It was too early on Friday morning for students to be inside the Coral Springs Museum of Art but board-certified music therapist, Bree Gordon was already prepared for them. She was strumming on her guitar in the corner - surrounded by windows, and pillows and blankets.
"Talk, grab a snack, sing, make art …. Whatever it is, the pressure's off," she said.
The museum has been a safe space for students - and the community at large - to come for art therapy since the shooting at Marjory Stoneman Douglas High School left 17 students and faculty dead last year. However, the museum's Healing with Art program expanded its hours this week in response to two teenagers who died by apparent suicide coinciding with no school during Broward County Schools Spring Break.
All week long people have been coming in and out to paint, sing, and be around art and music therapists. And that will still continue at the museum after spring break ends.
Gordon works with students providing music therapy for SHINE M.S.D., a foundation created after the Feb. 14, 2018 shooting to help the community heal through music and art. Gordon, who also works for Creative Arts Therapies of the Palm Beaches, partnered with the Coral Springs Museum of Art and encouraged her Camp Shine summer camp students to come hang out.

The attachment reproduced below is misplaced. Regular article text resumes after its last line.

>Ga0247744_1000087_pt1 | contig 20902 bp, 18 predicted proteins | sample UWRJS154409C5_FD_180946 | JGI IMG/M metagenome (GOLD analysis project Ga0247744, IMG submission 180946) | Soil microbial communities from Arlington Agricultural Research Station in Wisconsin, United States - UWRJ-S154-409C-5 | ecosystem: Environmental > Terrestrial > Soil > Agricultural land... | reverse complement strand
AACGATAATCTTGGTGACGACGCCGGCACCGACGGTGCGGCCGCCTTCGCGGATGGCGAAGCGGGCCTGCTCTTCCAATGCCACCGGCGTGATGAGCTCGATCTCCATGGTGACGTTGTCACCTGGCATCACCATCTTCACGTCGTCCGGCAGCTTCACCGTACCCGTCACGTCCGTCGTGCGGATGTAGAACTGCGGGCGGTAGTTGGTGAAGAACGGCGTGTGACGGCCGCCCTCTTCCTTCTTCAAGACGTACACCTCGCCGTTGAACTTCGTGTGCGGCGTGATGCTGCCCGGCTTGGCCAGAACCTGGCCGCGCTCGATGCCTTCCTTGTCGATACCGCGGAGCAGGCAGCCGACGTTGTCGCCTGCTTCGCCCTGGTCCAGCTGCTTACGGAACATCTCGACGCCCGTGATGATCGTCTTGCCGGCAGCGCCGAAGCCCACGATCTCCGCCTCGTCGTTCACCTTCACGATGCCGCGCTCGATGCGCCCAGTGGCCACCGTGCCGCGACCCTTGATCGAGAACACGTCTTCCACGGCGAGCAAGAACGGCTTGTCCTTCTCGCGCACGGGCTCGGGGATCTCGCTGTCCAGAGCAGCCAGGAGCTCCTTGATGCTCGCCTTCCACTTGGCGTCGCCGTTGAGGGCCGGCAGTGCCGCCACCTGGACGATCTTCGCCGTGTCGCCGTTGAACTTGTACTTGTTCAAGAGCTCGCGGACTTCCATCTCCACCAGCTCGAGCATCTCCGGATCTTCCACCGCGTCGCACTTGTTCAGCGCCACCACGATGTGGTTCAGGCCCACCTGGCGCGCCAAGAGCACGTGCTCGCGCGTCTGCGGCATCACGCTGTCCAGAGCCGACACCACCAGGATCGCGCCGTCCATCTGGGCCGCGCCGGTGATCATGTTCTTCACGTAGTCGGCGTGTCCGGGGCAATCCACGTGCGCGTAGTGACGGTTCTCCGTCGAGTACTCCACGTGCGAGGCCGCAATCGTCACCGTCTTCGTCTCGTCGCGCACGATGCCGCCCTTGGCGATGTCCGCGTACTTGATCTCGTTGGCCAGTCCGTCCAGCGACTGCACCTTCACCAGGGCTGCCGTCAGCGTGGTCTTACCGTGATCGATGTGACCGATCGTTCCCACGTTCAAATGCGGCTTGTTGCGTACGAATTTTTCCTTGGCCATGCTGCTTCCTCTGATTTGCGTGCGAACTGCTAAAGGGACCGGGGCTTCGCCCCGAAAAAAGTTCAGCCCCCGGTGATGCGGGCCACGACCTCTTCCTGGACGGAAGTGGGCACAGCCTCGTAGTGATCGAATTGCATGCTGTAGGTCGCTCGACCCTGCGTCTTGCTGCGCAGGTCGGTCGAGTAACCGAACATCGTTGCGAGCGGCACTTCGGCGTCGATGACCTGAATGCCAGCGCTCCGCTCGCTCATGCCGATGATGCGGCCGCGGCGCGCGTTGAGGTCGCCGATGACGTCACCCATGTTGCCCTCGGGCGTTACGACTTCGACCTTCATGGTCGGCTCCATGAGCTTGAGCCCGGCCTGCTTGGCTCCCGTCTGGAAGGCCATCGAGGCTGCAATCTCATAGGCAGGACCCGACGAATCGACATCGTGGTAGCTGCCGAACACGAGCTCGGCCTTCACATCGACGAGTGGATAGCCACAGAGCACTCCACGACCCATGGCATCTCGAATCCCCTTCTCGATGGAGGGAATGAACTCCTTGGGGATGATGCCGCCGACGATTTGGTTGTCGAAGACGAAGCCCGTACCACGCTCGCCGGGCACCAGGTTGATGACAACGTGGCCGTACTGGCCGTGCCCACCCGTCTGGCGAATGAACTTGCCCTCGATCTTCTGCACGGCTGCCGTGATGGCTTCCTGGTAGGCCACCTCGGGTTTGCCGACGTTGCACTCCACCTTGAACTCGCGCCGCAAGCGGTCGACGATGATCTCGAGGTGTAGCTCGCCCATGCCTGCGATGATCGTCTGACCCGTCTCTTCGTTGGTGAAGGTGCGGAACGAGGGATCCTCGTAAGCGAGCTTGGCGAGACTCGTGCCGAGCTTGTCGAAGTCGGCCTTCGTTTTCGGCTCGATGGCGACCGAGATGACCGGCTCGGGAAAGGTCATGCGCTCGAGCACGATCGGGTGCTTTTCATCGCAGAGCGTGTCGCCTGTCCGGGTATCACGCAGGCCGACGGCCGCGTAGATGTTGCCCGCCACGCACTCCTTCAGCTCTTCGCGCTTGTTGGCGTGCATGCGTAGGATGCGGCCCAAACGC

"Out of the comfort and out of that relationship may come a really important conversation," Gordon said.
She's already working on upcoming music therapy summer camps.
On the other side of the museum is a mat on the floor. Halves of hearts with messages lay next to cans of paint.
"We have people working on hearts with paint on vinyl," Raquel Farrell-Kirk, said. She's an art therapist working with the museum.
"That will become part of a larger wall hanging...Literally reconnecting these broken hearts," she said.
Friday may mark the end of Broward County Schools' Spring Break, but the art therapy group for students and teens will continue to meet at the museum every Tuesday from 3 p.m. to 5 p.m. The art therapy group for educators meets every Thursday from 5 p.m. to 6:30 p.m.
"None of these services and programs are going away any time soon," Farrell-Kirk said.